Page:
XL Hybrids Hauls In $3M From WindSail to Electrify Fleet Vehicles
[Updated 11:05 am] What does $10 million buy you in alternative energy and transportation?
Not much, these days. But if you’re XL Hybrids, it gets you about halfway to profitability. At least if you believe co-founder and president Tod Hynes.
The Boston company, which makes hybrid electric powertrains for commercial vehicles, has just raised $3 million in debt financing from WindSail Capital Group, the cleantech investment firm run by Ian Bowles and Michael Rand. Following a Series B equity round earlier this year, the new cash brings XL’s total haul to about $10 million.
“We’re on track to be profitable with very minimal investment,” Hynes says. “We’ll be able to do it on $20 million total.”
What’s more, XL is already “effectively competing with oil,” he says. “That implies we can scale tremendously rapidly without relying on incentives or infrastructure changes.” (With crude oil above $80 a barrel, XL’s economics are in good shape.)
XL Hybrids was founded by MIT grads in 2009. The idea was to convert commercial fleets to hybrids, first by retrofitting older vehicles and then by installing the equipment in new-model vans and trucks. The payoff? Reduced fuel consumption and emissions.
[This paragraph updated with new customer—Eds.] The results of pilot tests have been good enough to land FedEx and other big companies as customers (just announced today: Coca-Cola). “We’ve gone from small-scale orders to volume production,” Hynes says.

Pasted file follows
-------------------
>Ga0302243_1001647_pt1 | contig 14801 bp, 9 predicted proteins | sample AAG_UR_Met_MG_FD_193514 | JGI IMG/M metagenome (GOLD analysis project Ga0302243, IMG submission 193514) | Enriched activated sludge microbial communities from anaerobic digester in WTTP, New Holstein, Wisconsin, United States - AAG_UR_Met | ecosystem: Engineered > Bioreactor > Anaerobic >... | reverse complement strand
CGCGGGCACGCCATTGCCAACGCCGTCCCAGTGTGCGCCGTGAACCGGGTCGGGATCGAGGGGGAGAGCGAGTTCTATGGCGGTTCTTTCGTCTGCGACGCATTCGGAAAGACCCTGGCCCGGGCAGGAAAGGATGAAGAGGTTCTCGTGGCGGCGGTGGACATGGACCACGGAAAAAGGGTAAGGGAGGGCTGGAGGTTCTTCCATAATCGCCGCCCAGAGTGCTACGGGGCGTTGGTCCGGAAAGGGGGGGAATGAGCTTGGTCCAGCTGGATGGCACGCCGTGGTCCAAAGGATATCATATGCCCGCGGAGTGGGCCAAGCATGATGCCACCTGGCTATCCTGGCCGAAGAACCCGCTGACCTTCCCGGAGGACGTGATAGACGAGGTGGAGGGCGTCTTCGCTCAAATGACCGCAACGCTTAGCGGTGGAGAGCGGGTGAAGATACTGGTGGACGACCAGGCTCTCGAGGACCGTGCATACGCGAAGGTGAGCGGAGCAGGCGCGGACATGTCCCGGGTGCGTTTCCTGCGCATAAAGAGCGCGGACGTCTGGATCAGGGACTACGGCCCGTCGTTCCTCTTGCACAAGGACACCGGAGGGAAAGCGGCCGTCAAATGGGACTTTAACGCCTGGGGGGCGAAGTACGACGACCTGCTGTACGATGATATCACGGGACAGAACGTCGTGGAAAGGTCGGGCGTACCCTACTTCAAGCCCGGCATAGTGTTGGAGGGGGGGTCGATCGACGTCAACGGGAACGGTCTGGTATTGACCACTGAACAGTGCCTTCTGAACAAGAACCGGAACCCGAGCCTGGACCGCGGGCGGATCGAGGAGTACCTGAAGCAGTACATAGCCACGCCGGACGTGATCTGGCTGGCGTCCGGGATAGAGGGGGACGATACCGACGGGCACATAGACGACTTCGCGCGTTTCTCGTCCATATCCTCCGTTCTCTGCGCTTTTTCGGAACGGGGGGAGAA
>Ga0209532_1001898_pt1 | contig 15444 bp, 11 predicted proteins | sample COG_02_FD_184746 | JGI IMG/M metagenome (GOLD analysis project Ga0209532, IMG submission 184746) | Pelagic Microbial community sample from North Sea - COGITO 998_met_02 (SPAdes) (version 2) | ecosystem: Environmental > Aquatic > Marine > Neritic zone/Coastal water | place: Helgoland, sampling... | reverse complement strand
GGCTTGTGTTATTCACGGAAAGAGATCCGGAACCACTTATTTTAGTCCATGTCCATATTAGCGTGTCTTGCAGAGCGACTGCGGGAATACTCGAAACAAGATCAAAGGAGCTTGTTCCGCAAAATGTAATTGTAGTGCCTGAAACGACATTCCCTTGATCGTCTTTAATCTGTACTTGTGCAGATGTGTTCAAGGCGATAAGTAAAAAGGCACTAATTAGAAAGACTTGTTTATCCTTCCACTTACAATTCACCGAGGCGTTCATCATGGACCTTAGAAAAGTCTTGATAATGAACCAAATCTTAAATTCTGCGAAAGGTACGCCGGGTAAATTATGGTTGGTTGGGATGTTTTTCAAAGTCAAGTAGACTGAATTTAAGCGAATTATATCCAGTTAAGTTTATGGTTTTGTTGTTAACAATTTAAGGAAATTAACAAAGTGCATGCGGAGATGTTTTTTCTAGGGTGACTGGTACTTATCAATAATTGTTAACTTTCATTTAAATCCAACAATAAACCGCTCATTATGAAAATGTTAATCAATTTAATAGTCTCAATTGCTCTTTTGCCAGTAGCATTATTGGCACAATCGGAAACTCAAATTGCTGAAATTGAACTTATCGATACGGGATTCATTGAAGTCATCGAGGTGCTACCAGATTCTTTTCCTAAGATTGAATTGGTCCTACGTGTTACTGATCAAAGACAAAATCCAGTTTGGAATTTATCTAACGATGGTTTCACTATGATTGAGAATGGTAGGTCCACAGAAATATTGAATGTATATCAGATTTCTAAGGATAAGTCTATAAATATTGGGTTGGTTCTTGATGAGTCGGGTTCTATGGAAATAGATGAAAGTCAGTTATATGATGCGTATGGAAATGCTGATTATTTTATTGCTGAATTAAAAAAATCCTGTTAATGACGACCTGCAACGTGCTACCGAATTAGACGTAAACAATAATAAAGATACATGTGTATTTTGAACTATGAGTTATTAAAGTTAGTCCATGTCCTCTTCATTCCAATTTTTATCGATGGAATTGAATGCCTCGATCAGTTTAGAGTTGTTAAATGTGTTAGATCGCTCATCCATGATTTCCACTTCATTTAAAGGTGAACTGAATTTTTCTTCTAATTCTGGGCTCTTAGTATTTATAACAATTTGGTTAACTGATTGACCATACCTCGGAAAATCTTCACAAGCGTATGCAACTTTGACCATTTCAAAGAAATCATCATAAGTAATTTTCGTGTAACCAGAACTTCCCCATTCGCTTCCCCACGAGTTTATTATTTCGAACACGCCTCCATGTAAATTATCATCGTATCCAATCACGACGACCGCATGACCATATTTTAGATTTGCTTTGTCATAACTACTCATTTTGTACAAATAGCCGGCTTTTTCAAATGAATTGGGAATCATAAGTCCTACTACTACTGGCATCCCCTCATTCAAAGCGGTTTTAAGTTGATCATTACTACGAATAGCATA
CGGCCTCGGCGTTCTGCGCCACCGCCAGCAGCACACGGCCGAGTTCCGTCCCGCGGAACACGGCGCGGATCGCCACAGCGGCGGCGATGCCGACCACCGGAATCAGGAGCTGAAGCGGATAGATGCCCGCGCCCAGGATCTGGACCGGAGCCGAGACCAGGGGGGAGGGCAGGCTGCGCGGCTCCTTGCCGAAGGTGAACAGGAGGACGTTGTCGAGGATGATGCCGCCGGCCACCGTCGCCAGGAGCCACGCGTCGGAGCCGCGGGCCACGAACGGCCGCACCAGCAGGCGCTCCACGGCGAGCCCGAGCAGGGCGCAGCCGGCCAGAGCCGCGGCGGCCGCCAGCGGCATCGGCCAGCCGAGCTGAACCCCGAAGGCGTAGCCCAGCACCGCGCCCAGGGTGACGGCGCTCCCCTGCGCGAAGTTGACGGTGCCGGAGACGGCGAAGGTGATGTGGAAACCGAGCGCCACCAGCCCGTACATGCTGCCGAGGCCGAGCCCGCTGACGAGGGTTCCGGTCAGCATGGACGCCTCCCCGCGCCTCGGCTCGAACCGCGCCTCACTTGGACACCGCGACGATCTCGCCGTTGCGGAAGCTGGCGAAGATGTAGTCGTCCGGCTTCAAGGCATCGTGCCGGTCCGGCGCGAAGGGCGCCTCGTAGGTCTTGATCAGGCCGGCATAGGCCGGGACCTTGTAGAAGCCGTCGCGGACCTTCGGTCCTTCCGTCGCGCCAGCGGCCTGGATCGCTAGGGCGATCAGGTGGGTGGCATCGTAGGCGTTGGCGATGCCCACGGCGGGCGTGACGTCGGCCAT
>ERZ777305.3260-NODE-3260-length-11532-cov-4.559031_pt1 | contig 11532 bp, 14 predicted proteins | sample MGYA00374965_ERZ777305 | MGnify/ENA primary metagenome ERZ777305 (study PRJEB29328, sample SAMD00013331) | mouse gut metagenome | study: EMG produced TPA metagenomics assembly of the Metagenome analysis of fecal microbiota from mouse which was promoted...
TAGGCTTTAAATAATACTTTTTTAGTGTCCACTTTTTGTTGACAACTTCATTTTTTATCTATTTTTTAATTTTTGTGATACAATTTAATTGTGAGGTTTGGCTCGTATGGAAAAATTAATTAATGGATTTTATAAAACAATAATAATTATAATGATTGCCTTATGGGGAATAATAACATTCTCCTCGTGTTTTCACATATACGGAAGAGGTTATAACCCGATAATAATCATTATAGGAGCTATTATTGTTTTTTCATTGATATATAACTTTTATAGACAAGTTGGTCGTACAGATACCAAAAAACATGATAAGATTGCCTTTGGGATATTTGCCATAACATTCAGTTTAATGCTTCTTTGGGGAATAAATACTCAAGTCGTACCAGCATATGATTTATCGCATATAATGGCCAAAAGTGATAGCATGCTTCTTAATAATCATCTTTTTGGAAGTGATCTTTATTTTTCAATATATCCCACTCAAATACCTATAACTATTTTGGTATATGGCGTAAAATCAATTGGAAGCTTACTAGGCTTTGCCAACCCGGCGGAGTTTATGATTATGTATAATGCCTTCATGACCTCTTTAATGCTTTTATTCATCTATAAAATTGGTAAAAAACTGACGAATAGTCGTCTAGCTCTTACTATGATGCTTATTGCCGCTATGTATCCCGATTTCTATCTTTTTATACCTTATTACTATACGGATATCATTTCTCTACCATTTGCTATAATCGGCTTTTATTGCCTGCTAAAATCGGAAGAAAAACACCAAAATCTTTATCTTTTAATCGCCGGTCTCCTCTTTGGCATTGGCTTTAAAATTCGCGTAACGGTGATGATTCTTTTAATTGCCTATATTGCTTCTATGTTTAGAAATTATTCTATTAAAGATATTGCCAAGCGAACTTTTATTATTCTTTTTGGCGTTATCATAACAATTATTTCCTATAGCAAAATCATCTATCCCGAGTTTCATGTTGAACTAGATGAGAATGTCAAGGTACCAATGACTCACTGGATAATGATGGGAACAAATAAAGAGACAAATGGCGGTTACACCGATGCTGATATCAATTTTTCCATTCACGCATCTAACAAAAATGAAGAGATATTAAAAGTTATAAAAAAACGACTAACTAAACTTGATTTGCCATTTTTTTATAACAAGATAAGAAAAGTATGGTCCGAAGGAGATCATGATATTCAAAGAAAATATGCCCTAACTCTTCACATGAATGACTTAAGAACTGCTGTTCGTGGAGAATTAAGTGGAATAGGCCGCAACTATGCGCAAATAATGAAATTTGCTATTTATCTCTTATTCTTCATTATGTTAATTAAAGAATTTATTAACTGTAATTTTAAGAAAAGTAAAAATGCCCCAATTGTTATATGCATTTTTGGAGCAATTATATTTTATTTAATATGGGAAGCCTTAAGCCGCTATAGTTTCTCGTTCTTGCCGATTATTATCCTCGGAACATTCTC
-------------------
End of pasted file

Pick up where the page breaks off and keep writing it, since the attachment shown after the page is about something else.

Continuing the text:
In terms of technology, this year XL has moved from a belt-drive system to an inline motor, which Hynes says is quieter and results in “essentially no maintenance.” The company’s product has been installed in GM, Chevy, and Ford vans, and Hynes says XL will be expanding to other types of vehicles, such as shuttle buses.
And the money is starting to flow. It’s startup talk, of course, but XL’s revenue jumped by a factor of 20 from 2012 to 2013, and Hynes expects it to increase by another 10x next year. The company has about 15 full-time workers and expects that number to double in 2014.
One key piece of company strategy involves making its supply chain distributed and efficient: XL has been working with installation partners in the Midwest (mostly Ohio and Missouri) who handle vehicle assembly and shipping. The company also works closely with big hardware suppliers such as Johnson Controls, based in Wisconsin.
The big goal is “to scale production and get profitable without having to make massive capital investments,” Hynes says. And to “have a real impact on the industry with a relatively lean and mean startup.”
Much easier said than done in the cleantech and automotive worlds.